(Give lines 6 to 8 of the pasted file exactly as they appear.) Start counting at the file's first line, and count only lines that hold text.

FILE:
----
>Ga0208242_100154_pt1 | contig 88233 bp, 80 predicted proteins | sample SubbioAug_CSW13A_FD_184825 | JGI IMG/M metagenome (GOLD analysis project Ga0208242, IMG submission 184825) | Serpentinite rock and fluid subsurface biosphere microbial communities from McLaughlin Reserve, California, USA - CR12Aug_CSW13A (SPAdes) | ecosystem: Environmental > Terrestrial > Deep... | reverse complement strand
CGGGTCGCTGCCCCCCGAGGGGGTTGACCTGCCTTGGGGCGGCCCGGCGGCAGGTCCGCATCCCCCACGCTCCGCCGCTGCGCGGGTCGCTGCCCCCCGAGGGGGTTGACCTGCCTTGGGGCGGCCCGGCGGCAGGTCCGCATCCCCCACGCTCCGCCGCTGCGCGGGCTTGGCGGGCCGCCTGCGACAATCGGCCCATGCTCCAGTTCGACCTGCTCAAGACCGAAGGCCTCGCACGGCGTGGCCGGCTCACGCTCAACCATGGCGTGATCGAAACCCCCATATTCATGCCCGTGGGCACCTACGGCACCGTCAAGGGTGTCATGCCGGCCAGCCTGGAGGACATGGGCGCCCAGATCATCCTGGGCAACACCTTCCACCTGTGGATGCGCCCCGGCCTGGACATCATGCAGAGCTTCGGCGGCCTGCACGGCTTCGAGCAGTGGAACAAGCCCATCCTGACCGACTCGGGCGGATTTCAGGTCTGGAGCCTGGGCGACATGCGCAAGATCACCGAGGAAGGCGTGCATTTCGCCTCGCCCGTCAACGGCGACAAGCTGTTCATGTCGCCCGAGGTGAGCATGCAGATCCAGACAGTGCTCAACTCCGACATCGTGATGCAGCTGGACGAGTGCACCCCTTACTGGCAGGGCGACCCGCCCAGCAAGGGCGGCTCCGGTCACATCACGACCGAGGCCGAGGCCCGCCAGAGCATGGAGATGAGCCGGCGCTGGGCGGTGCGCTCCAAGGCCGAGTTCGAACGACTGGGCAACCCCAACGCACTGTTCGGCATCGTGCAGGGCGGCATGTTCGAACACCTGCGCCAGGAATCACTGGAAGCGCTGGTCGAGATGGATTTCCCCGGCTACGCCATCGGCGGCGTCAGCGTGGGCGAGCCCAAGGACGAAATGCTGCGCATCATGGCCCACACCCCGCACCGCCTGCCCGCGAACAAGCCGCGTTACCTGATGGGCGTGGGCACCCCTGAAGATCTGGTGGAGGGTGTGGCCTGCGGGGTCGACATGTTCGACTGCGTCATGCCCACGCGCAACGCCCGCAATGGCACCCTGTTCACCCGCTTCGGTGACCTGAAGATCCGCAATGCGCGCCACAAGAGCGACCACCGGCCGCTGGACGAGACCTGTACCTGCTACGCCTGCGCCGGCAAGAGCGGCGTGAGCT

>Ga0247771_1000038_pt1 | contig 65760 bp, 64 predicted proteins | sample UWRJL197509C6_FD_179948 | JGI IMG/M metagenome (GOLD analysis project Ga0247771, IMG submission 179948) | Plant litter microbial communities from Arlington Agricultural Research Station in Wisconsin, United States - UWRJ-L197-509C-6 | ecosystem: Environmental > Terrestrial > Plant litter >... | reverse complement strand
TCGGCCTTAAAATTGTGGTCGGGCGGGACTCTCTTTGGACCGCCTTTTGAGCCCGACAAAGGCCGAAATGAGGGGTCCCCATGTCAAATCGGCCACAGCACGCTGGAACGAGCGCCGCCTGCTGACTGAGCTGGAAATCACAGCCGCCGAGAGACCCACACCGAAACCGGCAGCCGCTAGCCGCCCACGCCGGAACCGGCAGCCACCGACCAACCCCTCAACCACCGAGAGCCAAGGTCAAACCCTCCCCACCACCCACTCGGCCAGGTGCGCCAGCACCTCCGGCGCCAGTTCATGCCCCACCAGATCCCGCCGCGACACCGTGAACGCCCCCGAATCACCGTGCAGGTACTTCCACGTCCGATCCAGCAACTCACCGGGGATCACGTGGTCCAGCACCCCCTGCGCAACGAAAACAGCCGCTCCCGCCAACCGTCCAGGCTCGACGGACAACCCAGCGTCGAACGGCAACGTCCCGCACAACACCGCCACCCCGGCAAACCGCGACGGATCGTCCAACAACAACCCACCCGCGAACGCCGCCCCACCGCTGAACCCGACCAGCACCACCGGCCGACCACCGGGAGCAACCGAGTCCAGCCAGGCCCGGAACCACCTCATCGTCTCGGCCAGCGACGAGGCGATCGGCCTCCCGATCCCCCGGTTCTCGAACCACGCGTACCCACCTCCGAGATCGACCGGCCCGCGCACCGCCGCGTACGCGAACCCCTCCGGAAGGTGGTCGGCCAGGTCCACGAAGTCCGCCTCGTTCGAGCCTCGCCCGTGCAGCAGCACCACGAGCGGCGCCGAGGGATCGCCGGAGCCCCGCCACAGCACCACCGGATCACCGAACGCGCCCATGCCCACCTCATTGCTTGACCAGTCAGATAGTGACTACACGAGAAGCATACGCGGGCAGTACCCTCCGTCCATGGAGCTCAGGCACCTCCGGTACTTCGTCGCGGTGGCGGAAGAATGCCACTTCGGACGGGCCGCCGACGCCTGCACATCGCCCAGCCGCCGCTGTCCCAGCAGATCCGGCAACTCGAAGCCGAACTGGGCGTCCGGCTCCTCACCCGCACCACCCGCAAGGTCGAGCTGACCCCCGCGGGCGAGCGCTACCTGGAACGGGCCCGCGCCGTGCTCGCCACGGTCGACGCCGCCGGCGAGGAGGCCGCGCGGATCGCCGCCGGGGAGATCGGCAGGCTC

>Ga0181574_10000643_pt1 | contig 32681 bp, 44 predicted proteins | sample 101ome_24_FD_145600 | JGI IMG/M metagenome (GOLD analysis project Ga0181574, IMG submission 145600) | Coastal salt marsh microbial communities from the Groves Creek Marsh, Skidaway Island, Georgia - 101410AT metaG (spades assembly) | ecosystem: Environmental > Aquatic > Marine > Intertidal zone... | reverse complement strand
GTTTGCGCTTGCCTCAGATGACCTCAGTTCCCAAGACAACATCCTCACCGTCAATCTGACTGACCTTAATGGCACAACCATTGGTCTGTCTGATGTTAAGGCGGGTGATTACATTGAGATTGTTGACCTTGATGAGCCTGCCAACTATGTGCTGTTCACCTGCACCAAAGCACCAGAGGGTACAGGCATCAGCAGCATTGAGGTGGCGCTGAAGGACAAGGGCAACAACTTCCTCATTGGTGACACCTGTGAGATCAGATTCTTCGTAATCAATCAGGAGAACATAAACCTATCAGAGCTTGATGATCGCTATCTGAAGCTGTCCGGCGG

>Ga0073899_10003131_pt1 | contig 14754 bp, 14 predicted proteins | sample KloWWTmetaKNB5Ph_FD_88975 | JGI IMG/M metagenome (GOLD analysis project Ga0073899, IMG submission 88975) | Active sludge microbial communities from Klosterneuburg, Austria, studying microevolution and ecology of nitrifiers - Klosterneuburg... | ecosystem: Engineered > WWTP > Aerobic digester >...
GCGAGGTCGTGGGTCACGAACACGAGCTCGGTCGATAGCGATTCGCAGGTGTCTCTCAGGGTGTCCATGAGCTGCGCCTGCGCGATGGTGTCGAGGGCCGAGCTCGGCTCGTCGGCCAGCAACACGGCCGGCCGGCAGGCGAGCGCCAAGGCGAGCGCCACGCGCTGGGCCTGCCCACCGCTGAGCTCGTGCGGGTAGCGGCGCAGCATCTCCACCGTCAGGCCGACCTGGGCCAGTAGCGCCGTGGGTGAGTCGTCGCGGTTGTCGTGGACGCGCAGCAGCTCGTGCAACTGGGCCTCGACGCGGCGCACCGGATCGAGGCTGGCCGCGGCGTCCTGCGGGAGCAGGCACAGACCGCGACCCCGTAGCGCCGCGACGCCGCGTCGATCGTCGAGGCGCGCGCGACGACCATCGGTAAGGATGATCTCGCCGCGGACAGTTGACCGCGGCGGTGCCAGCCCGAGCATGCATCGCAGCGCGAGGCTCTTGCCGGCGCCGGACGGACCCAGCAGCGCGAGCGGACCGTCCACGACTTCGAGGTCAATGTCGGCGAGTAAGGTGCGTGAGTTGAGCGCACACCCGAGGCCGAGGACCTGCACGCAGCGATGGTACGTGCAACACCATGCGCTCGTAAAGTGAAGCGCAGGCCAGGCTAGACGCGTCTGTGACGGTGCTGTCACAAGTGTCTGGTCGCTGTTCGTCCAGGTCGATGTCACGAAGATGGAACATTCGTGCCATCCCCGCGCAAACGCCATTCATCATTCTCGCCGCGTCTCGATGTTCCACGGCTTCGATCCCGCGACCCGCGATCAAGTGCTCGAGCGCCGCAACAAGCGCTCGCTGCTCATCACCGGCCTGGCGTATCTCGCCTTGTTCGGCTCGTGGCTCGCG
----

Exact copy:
GTTTGCGCTTGCCTCAGATGACCTCAGTTCCCAAGACAACATCCTCACCGTCAATCTGACTGACCTTAATGGCACAACCATTGGTCTGTCTGATGTTAAGGCGGGTGATTACATTGAGATTGTTGACCTTGATGAGCCTGCCAACTATGTGCTGTTCACCTGCACCAAAGCACCAGAGGGTACAGGCATCAGCAGCATTGAGGTGGCGCTGAAGGACAAGGGCAACAACTTCCTCATTGGTGACACCTGTGAGATCAGATTCTTCGTAATCAATCAGGAGAACATAAACCTATCAGAGCTTGATGATCGCTATCTGAAGCTGTCCGGCGG

>Ga0073899_10003131_pt1 | contig 14754 bp, 14 predicted proteins | sample KloWWTmetaKNB5Ph_FD_88975 | JGI IMG/M metagenome (GOLD analysis project Ga0073899, IMG submission 88975) | Active sludge microbial communities from Klosterneuburg, Austria, studying microevolution and ecology of nitrifiers - Klosterneuburg... | ecosystem: Engineered > WWTP > Aerobic digester >...
GCGAGGTCGTGGGTCACGAACACGAGCTCGGTCGATAGCGATTCGCAGGTGTCTCTCAGGGTGTCCATGAGCTGCGCCTGCGCGATGGTGTCGAGGGCCGAGCTCGGCTCGTCGGCCAGCAACACGGCCGGCCGGCAGGCGAGCGCCAAGGCGAGCGCCACGCGCTGGGCCTGCCCACCGCTGAGCTCGTGCGGGTAGCGGCGCAGCATCTCCACCGTCAGGCCGACCTGGGCCAGTAGCGCCGTGGGTGAGTCGTCGCGGTTGTCGTGGACGCGCAGCAGCTCGTGCAACTGGGCCTCGACGCGGCGCACCGGATCGAGGCTGGCCGCGGCGTCCTGCGGGAGCAGGCACAGACCGCGACCCCGTAGCGCCGCGACGCCGCGTCGATCGTCGAGGCGCGCGCGACGACCATCGGTAAGGATGATCTCGCCGCGGACAGTTGACCGCGGCGGTGCCAGCCCGAGCATGCATCGCAGCGCGAGGCTCTTGCCGGCGCCGGACGGACCCAGCAGCGCGAGCGGACCGTCCACGACTTCGAGGTCAATGTCGGCGAGTAAGGTGCGTGAGTTGAGCGCACACCCGAGGCCGAGGACCTGCACGCAGCGATGGTACGTGCAACACCATGCGCTCGTAAAGTGAAGCGCAGGCCAGGCTAGACGCGTCTGTGACGGTGCTGTCACAAGTGTCTGGTCGCTGTTCGTCCAGGTCGATGTCACGAAGATGGAACATTCGTGCCATCCCCGCGCAAACGCCATTCATCATTCTCGCCGCGTCTCGATGTTCCACGGCTTCGATCCCGCGACCCGCGATCAAGTGCTCGAGCGCCGCAACAAGCGCTCGCTGCTCATCACCGGCCTGGCGTATCTCGCCTTGTTCGGCTCGTGGCTCGCG